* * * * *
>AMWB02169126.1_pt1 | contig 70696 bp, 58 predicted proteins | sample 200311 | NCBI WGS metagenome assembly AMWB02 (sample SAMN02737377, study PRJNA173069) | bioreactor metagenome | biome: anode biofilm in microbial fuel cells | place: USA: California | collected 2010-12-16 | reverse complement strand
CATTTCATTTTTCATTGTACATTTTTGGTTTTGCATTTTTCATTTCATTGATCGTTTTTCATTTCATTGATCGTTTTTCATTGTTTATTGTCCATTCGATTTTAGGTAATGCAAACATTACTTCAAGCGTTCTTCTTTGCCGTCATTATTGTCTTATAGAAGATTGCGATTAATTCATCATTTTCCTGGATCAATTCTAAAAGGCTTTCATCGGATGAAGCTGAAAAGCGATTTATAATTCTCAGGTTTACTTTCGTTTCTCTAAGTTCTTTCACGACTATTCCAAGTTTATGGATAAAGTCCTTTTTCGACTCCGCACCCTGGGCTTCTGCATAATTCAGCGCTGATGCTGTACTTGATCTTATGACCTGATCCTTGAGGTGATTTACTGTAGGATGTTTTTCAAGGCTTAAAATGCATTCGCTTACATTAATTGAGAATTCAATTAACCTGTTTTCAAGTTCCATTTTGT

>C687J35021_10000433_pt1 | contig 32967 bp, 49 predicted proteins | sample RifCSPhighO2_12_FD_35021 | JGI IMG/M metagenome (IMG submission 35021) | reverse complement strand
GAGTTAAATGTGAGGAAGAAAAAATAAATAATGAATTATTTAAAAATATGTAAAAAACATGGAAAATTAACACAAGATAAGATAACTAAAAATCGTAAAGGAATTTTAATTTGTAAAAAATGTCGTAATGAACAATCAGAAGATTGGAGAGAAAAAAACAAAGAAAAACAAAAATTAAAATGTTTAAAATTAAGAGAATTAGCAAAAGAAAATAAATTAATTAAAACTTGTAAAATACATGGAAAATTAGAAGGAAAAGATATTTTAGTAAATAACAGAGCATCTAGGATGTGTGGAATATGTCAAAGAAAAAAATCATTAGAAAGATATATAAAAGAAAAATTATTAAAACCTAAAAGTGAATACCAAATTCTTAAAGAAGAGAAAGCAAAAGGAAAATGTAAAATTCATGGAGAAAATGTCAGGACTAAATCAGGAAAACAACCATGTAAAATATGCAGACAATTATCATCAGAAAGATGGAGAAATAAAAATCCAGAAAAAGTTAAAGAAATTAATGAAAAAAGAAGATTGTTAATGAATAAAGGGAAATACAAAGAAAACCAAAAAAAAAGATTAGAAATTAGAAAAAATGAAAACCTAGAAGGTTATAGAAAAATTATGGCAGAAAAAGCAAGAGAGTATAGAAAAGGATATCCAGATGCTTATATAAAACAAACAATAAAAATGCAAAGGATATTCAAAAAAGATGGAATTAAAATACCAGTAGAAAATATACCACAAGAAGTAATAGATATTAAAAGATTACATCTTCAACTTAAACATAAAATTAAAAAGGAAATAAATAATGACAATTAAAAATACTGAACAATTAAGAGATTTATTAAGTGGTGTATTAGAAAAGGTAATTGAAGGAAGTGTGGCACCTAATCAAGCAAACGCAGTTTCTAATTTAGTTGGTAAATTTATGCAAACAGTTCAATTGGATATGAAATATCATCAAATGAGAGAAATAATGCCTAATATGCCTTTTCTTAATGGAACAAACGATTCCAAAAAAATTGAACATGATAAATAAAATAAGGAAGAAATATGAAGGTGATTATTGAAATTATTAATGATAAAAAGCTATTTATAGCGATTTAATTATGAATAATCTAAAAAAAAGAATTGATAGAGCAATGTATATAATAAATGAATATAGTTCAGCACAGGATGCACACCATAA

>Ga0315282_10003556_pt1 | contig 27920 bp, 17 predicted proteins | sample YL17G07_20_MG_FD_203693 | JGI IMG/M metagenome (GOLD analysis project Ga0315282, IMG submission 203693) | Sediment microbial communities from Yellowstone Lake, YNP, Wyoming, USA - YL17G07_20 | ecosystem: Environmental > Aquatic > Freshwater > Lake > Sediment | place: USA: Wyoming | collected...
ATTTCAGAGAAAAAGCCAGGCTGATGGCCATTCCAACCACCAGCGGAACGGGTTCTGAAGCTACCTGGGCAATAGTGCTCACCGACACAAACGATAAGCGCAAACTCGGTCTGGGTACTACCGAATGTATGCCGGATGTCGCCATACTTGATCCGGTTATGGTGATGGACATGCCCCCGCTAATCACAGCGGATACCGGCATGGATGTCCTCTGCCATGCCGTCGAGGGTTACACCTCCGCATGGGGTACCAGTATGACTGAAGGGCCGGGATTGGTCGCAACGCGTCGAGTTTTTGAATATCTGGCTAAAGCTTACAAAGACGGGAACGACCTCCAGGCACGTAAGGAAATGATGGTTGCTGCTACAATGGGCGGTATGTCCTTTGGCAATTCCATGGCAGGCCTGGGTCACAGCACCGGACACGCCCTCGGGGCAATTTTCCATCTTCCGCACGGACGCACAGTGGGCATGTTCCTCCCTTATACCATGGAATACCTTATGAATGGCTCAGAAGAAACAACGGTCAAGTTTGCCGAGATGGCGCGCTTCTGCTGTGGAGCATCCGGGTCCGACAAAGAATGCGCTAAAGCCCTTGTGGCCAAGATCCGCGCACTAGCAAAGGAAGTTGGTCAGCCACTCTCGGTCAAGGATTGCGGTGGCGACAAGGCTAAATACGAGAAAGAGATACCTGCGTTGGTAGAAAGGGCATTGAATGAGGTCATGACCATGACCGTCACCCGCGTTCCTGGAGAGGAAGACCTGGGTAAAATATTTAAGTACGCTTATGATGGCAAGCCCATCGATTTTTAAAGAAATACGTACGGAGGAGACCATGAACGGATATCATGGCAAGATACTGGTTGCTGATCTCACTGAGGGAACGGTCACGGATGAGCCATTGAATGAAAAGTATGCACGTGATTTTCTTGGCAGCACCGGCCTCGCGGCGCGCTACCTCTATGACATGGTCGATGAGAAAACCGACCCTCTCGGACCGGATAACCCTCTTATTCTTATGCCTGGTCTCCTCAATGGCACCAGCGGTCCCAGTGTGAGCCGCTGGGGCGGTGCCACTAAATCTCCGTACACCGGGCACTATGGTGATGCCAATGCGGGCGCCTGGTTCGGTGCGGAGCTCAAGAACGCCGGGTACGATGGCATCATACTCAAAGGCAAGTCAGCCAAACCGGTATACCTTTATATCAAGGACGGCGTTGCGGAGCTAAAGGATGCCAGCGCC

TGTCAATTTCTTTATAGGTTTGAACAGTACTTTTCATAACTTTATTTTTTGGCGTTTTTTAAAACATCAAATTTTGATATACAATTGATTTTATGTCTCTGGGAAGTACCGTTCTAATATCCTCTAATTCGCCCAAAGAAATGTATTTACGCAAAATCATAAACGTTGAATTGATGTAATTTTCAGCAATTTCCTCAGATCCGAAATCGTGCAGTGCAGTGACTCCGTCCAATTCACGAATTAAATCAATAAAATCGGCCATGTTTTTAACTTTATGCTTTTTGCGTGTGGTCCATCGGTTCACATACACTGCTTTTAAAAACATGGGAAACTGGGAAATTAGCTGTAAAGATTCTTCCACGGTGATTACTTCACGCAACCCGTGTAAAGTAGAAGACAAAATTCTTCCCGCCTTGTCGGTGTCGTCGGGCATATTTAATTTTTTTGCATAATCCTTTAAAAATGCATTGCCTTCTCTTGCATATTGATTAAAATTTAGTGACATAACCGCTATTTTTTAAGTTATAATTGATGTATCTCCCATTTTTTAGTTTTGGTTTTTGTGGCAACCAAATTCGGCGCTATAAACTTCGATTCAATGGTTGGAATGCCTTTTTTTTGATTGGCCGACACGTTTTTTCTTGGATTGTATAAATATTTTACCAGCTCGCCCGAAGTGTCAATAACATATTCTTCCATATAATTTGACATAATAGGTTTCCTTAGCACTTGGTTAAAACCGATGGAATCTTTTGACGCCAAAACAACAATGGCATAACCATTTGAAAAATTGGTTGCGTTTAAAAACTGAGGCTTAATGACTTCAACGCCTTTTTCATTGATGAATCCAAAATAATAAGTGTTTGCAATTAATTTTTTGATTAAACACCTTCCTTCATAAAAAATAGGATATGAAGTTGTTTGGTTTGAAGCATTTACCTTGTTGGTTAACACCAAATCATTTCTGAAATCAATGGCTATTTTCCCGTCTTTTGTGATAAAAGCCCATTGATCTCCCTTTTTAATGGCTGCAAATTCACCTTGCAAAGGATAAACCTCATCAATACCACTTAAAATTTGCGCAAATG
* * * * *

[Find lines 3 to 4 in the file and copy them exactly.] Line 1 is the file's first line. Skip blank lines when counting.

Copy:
>C687J35021_10000433_pt1 | contig 32967 bp, 49 predicted proteins | sample RifCSPhighO2_12_FD_35021 | JGI IMG/M metagenome (IMG submission 35021) | reverse complement strand
GAGTTAAATGTGAGGAAGAAAAAATAAATAATGAATTATTTAAAAATATGTAAAAAACATGGAAAATTAACACAAGATAAGATAACTAAAAATCGTAAAGGAATTTTAATTTGTAAAAAATGTCGTAATGAACAATCAGAAGATTGGAGAGAAAAAAACAAAGAAAAACAAAAATTAAAATGTTTAAAATTAAGAGAATTAGCAAAAGAAAATAAATTAATTAAAACTTGTAAAATACATGGAAAATTAGAAGGAAAAGATATTTTAGTAAATAACAGAGCATCTAGGATGTGTGGAATATGTCAAAGAAAAAAATCATTAGAAAGATATATAAAAGAAAAATTATTAAAACCTAAAAGTGAATACCAAATTCTTAAAGAAGAGAAAGCAAAAGGAAAATGTAAAATTCATGGAGAAAATGTCAGGACTAAATCAGGAAAACAACCATGTAAAATATGCAGACAATTATCATCAGAAAGATGGAGAAATAAAAATCCAGAAAAAGTTAAAGAAATTAATGAAAAAAGAAGATTGTTAATGAATAAAGGGAAATACAAAGAAAACCAAAAAAAAAGATTAGAAATTAGAAAAAATGAAAACCTAGAAGGTTATAGAAAAATTATGGCAGAAAAAGCAAGAGAGTATAGAAAAGGATATCCAGATGCTTATATAAAACAAACAATAAAAATGCAAAGGATATTCAAAAAAGATGGAATTAAAATACCAGTAGAAAATATACCACAAGAAGTAATAGATATTAAAAGATTACATCTTCAACTTAAACATAAAATTAAAAAGGAAATAAATAATGACAATTAAAAATACTGAACAATTAAGAGATTTATTAAGTGGTGTATTAGAAAAGGTAATTGAAGGAAGTGTGGCACCTAATCAAGCAAACGCAGTTTCTAATTTAGTTGGTAAATTTATGCAAACAGTTCAATTGGATATGAAATATCATCAAATGAGAGAAATAATGCCTAATATGCCTTTTCTTAATGGAACAAACGATTCCAAAAAAATTGAACATGATAAATAAAATAAGGAAGAAATATGAAGGTGATTATTGAAATTATTAATGATAAAAAGCTATTTATAGCGATTTAATTATGAATAATCTAAAAAAAAGAATTGATAGAGCAATGTATATAATAAATGAATATAGTTCAGCACAGGATGCACACCATAA